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Math Help - rearranging equations into y=mx+c

  1. #1
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    rearranging equations into y=mx+c

    Hello, i am new to this site, an i was not sure where to post (as i am not in the US schooling system), i am doing AS level maths in the UK if this helps?

    i need to rearrange equations to y=mx+c

    5x+y=4

    x-2y+6=0

    x+2y=3

    y-6=2(x+4) <-- No idea whatsoever.


    I hope you can help me :S
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  2. #2
    Member courteous's Avatar
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    5x+y=4 \Rightarrow y=-5x+4
    x-2y+6=0 \Rightarrow y=\frac{1}{2}x+3
    x+2y=3 \Rightarrow y=-\frac{1}{2}x+\frac{3}{2}
    y-6=2(x+4) \Rightarrow y=2x+14
    Last edited by courteous; September 17th 2008 at 01:04 PM. Reason: Oops!
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  3. #3
    Super Member 11rdc11's Avatar
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    Here is an example

    x-2y+6=0<br />

    -2y=-x-6

    y= \frac{1}{2}x +3
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  4. #4
    Super Member 11rdc11's Avatar
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    Quote Originally Posted by courteous View Post
    5x+y=4 \Rightarrow y=-5x+4
    x-2y+6=0 \Rightarrow y=\frac{1}{2}x+6
    x+2y=3 \Rightarrow y=-\frac{1}{2}x+\frac{3}{2}
    y-6=2(x+4) \Rightarrow y=2x+14
    Check your 2nd example
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  5. #5
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    Thank-you so much

    Now i shall struggle along with the other questions!!
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  6. #6
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    Extra question

    I got to a later question, which was State whether the following were parallel, perpendicular, or neither, I managed to do the parallel ones, so i need now to know whether these were perpendicular or not

    Is y=3x+4

    perpencicular to

    y=2-\frac{1}{3}x

    and

    x+3y-2=0
    Last edited by vanpopta; September 18th 2008 at 02:23 AM. Reason: Finally managed to get the mathematical format!
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  7. #7
    Member courteous's Avatar
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    Quote Originally Posted by vanpopta View Post
    I got to a later question, which was State whether the following were parallel, perpendicular, or neither, I managed to do the parallel ones, so i need now to know whether these were perpendicular or not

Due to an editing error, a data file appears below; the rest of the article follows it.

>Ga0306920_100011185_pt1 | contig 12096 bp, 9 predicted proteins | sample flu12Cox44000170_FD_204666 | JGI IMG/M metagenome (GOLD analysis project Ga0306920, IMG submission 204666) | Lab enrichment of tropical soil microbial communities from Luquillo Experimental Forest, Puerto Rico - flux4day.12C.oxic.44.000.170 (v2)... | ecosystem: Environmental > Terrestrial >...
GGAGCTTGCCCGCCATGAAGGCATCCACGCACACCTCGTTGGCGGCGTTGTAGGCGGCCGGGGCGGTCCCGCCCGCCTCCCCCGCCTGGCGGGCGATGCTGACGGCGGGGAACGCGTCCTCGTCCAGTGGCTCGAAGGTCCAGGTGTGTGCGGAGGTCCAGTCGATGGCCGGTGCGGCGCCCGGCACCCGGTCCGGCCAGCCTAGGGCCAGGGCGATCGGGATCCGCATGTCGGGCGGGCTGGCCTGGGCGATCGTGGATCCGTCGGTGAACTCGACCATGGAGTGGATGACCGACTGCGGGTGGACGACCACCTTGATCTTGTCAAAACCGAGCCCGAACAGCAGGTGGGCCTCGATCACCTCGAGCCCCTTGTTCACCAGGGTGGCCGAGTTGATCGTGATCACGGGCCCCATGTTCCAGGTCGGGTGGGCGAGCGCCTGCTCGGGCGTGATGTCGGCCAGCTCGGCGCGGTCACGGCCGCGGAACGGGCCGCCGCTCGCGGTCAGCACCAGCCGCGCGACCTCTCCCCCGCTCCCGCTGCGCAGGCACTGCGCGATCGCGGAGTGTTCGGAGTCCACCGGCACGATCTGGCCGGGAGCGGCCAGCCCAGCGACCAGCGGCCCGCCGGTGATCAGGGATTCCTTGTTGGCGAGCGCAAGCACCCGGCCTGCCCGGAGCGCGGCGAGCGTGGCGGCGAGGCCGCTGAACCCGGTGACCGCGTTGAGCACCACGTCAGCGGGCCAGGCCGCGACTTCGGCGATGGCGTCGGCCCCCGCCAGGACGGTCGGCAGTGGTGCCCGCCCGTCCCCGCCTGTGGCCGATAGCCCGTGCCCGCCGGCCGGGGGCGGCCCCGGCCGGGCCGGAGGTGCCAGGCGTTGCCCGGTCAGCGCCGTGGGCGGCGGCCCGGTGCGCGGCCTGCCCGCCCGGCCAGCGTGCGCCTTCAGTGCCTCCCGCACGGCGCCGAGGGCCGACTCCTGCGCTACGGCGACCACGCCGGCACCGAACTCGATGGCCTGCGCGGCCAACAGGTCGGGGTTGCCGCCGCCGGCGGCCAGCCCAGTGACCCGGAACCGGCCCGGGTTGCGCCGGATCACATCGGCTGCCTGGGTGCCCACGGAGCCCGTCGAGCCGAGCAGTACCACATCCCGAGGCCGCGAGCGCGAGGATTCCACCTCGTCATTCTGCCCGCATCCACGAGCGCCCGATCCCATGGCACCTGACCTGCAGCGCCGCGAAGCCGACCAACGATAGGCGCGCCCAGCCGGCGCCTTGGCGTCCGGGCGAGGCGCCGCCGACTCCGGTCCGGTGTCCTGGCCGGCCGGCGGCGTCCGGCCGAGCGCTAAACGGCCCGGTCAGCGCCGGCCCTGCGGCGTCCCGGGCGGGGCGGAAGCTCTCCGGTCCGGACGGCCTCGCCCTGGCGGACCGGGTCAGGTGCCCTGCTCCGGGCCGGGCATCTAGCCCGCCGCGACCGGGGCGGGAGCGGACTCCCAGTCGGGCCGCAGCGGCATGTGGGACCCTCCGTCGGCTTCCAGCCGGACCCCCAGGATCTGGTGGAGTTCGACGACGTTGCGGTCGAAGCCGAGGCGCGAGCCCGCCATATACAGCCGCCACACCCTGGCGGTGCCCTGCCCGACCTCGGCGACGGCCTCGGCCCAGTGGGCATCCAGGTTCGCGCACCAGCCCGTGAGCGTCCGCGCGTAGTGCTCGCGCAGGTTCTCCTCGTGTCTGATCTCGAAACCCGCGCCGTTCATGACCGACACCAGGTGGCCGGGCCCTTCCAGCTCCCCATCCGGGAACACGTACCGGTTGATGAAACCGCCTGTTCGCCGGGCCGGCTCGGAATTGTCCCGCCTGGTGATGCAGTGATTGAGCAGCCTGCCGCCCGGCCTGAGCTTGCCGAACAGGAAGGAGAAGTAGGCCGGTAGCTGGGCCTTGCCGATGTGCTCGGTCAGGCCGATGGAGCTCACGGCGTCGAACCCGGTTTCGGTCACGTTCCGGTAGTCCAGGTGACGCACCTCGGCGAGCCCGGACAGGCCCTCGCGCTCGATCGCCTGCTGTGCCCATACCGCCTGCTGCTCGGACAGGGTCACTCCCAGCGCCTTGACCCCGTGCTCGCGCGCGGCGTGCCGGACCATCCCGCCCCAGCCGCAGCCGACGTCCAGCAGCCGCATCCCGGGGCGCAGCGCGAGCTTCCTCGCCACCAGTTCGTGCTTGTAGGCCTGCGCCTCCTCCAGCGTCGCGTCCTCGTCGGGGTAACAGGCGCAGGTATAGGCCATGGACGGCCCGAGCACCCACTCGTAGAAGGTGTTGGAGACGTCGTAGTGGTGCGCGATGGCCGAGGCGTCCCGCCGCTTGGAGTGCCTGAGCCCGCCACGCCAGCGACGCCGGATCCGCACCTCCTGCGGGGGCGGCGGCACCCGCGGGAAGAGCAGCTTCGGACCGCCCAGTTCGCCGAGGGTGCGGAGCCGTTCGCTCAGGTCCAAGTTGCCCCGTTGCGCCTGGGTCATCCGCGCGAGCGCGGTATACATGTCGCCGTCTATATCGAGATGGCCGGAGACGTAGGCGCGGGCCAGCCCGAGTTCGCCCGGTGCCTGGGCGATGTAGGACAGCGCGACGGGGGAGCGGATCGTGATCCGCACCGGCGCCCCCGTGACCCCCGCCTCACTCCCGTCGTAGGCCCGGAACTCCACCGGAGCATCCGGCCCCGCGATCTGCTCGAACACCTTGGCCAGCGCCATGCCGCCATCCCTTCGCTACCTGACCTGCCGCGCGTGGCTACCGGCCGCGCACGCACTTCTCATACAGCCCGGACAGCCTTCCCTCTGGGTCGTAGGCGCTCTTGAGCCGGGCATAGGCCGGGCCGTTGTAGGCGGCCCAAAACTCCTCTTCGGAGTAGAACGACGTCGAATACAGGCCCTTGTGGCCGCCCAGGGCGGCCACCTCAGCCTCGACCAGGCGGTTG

Is y=3x+4

    perpencicular to

    y=2-\frac{1}{3}x

    and

    x+3y-2=0
    General equation is y=kx+n, where k is the slope of the line and n is the point of line intersecting the y-axis.
    So, the slopes are y=3x+4 \Rightarrow 3,
    y=2-\frac{1}{3}x \Rightarrow -\frac{1}{3},
    x+3y-2=0 (now you know how to rearrange this) \Rightarrow -\frac{1}{3}.

    When k equals the lines are parrarel (or the same), and when k_1*k_2=-1 (where the tan is undefined, that is, denominator is 0; more at here) the lines are perpendicular. Now, you only need to compare those ks.
    Last edited by courteous; September 18th 2008 at 04:34 AM.
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  8. #8
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    For y = 3x + 4, you will notice it has a slope of 3.

    Now, a line is perpendicular to the above line if its slope is the inverse reciprocal - ie. slope of \frac{-1}{3}

    y = 2 - \frac{-1}{3}x does indeed have a slope of \frac{-1}{3} and so, it is perpendicular to the line.

    Also:

    x + 3y - 2 = 0

    x + 3y = 2

    3y = 2 - x

    y = \frac{2}{3} - \frac{1}{3}x

    And its slope is also \frac{-1}{3} and hence, it's perpendicular to the line.
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  9. #9
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    Thanks a lot guys

    That helped me, for the next 5 questions!



    However i got stuck again.


    Line q has the equation y=6x+1

    (a) Give the equation of the line through (1,0) parallel to q
    (b) Give he equation of the line through (3,1) perpendicular to q


    I think (a) may well be y=6x-6

    However, i am not confident of that one bit...
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  10. #10
    Super Member 11rdc11's Avatar
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    Quote Originally Posted by vanpopta View Post
    Thanks a lot guys

    That helped me, for the next 5 questions!



    However i got stuck again.


    Line q has the equation y=6x+1

    (a) Give the equation of the line through (1,0) parallel to q
    (b) Give he equation of the line through (3,1) perpendicular to q


    I think (a) may well be y=6x-6

    However, i am not confident of that one bit...
    You are correct on a)

    Remember

    y_2 - y_1 = m(x_2 - x_1)

    so for a)

    y-0 = 6(x-1)

    y = 6x + 6

    to do part b) remember that the perpendicular line is the negative reciprocal

    y-1= -\frac{1}{6}(x-3)
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